Militarism is the most deadly sickness known to humanity. Some 25 million human beings have died as a result of warfare since 1945, and countless others have been maimed, tortured, starved, or otherwise stricken by this scourge. And despite all the talk of detente and interdependence during the past decade, militarism is more virulent than ever.
It is a scourge that threatens us all. The effects of militarism on the industrial societies are profound: high rates of military spending requiring cutbacks in social and educational programs; maintenance of a permanent military establishment with control over a disproportionate share of the nation's wealth and resources; cultivation of jingoism, suspicion, and xenophobia in order to justify a permanent state of war "preparedness." But the ravages of this scourge are even more brutal in Third World societies, which have fewer defenses against its effects.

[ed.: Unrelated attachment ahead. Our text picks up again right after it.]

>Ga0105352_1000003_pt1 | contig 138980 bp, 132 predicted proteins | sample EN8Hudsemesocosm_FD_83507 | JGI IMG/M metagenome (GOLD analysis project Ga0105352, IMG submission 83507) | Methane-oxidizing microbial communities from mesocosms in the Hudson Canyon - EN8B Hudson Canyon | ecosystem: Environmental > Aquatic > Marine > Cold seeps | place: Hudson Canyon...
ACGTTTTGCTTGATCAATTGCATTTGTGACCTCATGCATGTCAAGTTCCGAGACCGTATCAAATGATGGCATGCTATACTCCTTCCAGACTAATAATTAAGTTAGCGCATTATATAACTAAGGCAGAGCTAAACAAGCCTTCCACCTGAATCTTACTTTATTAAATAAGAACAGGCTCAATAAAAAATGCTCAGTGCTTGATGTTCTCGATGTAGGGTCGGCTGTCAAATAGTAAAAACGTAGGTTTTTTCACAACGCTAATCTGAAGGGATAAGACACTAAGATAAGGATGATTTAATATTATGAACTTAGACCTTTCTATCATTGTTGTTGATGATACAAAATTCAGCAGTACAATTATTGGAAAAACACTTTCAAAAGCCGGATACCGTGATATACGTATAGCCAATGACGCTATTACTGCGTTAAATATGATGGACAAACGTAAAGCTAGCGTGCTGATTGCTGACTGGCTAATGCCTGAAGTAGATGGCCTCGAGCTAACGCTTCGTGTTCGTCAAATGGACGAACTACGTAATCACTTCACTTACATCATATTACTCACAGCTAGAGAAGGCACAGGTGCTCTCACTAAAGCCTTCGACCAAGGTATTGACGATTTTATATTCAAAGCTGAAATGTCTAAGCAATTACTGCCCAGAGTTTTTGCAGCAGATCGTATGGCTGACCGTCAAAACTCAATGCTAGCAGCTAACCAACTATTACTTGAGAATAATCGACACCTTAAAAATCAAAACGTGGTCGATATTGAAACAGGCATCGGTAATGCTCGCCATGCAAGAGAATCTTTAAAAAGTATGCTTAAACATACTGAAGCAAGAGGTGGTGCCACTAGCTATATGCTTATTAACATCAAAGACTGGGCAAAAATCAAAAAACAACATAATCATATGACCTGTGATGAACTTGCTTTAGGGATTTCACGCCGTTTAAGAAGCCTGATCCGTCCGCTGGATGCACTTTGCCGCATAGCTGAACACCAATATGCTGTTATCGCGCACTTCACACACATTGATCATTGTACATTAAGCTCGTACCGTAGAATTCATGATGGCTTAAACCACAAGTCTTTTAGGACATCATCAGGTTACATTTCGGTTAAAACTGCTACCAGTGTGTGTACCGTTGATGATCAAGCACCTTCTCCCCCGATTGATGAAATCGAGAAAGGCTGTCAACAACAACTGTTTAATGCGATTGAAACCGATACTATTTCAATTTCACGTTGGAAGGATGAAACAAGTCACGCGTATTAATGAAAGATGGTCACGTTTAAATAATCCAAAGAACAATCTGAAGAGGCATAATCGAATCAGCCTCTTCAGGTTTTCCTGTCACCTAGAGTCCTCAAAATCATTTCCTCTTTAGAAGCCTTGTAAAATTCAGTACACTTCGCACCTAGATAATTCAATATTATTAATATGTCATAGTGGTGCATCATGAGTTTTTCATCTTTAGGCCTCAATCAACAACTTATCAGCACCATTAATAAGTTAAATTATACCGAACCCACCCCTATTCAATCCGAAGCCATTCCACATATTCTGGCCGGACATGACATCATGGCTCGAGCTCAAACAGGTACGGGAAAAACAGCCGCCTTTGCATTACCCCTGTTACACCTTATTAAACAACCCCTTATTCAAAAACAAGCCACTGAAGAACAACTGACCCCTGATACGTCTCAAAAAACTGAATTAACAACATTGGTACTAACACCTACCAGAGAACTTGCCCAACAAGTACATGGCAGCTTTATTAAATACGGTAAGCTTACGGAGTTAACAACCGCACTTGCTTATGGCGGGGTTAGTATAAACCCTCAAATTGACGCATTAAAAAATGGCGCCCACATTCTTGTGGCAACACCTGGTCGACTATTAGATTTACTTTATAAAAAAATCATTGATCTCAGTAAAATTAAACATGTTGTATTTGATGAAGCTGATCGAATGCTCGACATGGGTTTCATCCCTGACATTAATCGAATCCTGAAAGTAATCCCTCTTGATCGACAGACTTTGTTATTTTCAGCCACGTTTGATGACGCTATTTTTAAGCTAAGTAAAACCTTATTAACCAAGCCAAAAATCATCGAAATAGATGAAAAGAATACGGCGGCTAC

Consider: Military spending by Third World countries in 1980 reached an estimated $100 billion--far more than the combined gross national product of the world's 50 poorest nations. Such spending, moreover, is expected to surge much higher in the years ahead as ambitious Third World governments proceed with multibillion-dollar plans to acquire complete arsenals of modern arms. Iran alone spent some $30 billion on imported arms during the reign of the shah, and comparable amounts are being allocated by several other Middle Eastern governments. Arms spending of this sort now exceeds by a large margin all the funds provided by the advanced nations for Third World economic development and consumes scarce resources needed for internal economic development. At the same time, it helps sustain the trend toward military government that is sweeping through the Third World with such devastating consequences.